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The Postal System and the Making of German Literary Culture
Richard R. John

Bernhard Siegert
Relays: Literature as an Epoch of the Postal System,

Trans. Kevin Repp, Stanford, 1999
336 pp., $19.95 (paper)

Books that juxtapose topics ordinarily treated in isolation have the potential to highlight relationships that are otherwise overlooked. Bernard Siegertís Relays is a case in point. By linking the expansion of the postal system with the development of German belles lettres, he provides a fresh and provocative perspective on the rise and fall of a distinctive literary sensibility.

Siegert takes as his premise the familiar notion that all communication is mediated. This idea, he contends, is at variance with the longstanding assumption that individuals can communicate with perfect clarity by corresponding through the mail. Siegert traces this assumption to the English Puritans and their intellectual ally, the moral philosopher John Locke. Such a "semiotic Puritanism," Siegert contends, is delusory. The "empire of posted objects" is, on the contrary, "distorted, interrupted, irreducibly nonactual: it is metaphorical" (2-3).

Paradoxically, however, the very act of sending and receiving letters obscures this limitation. Or, as he puts it, in a typically convoluted sentence: "The impassability of the thought that the possibility of letter writing is unthinkable is suspended by the delivery (Zugestelltsein) of representation and cognition and the objectness of the entity" (9-10).

To illustrate his thesis, Siegert documents how German literature evolved in tandem with changes in communications technology. It is in this relationship, he contends - and not in the texts themselves ó that one finds links between writers as otherwise diverse as Christian Gellert, Johann Wolfgang von Goethe, Gottfried Keller, and Franz Kafka.

Siegertís analysis is predicated on a stage model of postal history. From antiquity to the seventeenth century, Siegert contends, postal systems were instruments of imperial administration that were restricted to government officials and confined to a relatively small number of routes. No one assumed that they should provide facilities to the general population - or, indeed, that they would even promote interpersonal communication, in contrast, say, to the transmission of directives on governmental affairs.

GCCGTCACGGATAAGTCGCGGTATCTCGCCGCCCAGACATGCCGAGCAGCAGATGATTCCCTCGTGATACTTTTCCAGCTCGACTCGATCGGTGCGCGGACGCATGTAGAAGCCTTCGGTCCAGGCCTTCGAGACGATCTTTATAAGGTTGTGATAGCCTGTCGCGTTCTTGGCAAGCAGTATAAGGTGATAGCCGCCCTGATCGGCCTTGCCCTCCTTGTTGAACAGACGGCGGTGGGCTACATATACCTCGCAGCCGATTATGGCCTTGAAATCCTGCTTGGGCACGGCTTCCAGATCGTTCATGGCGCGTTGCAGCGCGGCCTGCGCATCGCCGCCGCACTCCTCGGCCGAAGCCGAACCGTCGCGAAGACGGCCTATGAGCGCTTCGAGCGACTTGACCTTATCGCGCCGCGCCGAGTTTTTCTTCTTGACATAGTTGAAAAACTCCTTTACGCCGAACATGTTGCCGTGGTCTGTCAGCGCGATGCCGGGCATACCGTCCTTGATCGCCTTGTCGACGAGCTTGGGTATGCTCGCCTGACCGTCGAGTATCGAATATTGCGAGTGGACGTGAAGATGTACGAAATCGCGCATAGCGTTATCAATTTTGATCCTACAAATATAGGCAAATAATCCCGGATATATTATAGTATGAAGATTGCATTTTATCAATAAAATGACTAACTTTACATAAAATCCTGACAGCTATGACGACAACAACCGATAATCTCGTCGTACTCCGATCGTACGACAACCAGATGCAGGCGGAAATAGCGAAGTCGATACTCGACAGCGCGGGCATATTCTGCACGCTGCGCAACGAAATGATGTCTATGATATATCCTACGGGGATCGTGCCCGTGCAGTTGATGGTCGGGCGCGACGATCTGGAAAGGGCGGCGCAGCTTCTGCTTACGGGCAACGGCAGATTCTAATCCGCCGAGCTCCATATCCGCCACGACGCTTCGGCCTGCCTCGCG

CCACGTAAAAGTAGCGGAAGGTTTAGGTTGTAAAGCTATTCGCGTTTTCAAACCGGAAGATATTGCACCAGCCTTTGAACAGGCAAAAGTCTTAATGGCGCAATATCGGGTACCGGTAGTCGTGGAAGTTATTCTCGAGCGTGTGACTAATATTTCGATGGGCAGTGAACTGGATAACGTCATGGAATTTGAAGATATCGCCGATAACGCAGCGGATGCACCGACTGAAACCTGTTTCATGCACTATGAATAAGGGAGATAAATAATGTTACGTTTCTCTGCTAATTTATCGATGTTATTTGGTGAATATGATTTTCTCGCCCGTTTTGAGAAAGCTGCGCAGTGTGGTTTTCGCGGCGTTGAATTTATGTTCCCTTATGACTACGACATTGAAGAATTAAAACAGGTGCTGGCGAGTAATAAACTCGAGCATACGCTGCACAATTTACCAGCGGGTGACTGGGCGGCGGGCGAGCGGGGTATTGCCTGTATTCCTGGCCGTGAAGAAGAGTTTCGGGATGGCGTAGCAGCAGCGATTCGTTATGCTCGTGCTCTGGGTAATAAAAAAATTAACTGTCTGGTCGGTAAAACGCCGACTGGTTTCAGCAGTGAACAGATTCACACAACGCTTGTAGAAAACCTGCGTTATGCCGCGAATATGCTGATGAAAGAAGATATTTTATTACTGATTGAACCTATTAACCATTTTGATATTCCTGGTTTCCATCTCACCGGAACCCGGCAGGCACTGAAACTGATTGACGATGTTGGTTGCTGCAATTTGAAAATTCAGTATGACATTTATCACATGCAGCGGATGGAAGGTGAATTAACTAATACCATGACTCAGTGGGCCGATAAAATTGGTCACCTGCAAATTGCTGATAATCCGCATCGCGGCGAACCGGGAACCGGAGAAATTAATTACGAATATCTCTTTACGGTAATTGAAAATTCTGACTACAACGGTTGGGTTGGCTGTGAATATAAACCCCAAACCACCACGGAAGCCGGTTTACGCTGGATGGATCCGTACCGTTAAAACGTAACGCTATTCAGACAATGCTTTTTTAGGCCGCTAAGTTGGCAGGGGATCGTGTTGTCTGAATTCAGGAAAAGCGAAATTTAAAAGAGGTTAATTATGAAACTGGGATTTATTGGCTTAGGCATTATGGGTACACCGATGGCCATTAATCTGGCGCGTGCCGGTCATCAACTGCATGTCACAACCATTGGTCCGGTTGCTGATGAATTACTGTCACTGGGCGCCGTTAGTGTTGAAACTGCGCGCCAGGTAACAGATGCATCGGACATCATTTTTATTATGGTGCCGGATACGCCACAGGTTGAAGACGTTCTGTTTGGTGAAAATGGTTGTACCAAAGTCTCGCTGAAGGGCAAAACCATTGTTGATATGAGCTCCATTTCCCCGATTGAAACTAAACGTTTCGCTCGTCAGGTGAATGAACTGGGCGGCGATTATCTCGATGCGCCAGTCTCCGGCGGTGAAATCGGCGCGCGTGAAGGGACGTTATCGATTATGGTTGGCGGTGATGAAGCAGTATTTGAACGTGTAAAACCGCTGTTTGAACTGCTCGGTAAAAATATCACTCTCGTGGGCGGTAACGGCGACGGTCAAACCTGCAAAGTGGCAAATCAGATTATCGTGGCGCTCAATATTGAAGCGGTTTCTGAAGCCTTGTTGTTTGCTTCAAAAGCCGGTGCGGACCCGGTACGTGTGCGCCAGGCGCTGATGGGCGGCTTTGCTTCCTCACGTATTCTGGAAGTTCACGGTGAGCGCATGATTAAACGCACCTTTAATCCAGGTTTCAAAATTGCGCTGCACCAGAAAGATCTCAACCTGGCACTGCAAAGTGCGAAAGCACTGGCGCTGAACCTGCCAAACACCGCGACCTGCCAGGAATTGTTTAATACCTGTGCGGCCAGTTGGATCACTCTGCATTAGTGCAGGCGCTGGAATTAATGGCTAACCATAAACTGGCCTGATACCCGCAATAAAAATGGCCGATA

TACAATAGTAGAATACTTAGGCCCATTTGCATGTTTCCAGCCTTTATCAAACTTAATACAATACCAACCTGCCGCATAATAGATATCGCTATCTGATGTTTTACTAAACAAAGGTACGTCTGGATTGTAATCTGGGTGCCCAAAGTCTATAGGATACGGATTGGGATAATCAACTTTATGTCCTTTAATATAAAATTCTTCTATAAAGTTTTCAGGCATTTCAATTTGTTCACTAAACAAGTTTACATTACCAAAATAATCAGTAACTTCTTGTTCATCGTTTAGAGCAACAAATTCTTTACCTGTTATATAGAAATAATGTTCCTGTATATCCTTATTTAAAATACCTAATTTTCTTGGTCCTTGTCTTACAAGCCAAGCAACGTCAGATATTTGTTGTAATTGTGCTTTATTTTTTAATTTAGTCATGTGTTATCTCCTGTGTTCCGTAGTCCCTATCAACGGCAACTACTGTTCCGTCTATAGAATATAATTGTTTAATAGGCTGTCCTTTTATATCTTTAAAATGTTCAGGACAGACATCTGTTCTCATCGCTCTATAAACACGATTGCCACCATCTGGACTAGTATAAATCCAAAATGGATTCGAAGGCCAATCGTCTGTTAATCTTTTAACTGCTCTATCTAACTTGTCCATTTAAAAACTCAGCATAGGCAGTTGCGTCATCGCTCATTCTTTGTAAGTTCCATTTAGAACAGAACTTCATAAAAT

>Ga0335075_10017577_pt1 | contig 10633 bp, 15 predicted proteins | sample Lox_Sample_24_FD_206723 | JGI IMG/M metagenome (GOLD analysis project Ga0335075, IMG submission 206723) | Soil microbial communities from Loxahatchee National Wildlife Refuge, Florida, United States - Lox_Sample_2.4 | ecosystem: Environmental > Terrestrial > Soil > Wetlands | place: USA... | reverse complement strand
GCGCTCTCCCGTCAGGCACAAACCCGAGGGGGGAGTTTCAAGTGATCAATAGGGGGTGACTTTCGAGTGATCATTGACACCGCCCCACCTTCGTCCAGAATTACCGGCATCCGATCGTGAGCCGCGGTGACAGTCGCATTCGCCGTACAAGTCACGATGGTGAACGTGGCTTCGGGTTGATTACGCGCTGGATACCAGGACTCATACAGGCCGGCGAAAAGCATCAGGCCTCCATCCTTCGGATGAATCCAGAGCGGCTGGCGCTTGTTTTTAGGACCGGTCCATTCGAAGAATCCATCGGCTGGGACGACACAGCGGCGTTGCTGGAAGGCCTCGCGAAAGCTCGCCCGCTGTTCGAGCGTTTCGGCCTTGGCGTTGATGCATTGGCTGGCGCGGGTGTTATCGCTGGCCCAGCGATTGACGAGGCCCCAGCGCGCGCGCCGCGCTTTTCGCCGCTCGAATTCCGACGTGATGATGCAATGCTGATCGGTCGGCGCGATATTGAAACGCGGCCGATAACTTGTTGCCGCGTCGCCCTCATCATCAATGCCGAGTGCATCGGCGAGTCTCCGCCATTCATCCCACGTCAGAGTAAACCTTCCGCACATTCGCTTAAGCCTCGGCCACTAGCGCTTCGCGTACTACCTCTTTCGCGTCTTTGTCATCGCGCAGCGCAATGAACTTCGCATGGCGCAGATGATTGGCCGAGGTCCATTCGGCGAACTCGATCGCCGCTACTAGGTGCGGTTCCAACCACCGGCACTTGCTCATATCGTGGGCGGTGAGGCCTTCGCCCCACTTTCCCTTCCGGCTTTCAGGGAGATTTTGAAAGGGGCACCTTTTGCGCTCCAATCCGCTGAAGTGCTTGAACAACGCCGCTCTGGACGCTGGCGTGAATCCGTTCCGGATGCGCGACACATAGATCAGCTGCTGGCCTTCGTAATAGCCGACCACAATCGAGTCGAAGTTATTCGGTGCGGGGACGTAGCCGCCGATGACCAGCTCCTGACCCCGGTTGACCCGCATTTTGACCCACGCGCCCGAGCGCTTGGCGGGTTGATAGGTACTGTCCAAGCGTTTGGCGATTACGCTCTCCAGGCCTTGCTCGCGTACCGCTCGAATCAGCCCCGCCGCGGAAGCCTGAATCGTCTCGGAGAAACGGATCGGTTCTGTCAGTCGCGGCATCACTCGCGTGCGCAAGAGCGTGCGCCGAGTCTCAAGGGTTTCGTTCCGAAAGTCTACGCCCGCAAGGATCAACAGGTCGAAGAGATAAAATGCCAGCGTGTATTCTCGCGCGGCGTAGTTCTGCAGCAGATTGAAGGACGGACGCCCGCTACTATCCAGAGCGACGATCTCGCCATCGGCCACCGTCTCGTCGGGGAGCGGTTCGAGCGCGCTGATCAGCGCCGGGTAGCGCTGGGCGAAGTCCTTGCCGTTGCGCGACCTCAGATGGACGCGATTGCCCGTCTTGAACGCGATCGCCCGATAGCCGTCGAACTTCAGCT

Postal history entered a new stage around 1600, when government officials oversaw a "postal reformation." Within a relatively short period of time ó Siegert is a bit vague about dates ó administrators expanded the postal network to embrace the entire territory under their control. Throughout Europe, relays replaced routes. At roughly the same time, government officials began to charge postage and establish fixed schedules to encourage correspondence. If you could pay the postage ó an important caveat, which Siegert underplays ó you could now maintain a correspondence with anyone in the land.

The establishment of this new kind of postal system had far-ranging implications. Most obviously, it encouraged correspondents to treat letter-writing as a kind of literature. In addition, it helped to create the modern political subject: both by encouraging individuals to express their subjectivity - often for the first time ó and by subjecting them, as postal patrons, to the authority of the state.

The reconfiguration of the postal system culminated in the establishment of a territorial postal monopoly, an innovation, Siegert contends, that originated in Prussia in 1715 (53). For around a century, writers took advantage of the facilities the postal system provided to transform correspondence into an art form. This process began with the poet Christian Gellert, who Siegert credits with inventing the private letter, a genre that he regards as central to the rise of modern individualism. And it reached its apogee with Goethe, whose brilliant correspondence made him the "master signifier" of the "epoch of the postal system" that was known as literature (62).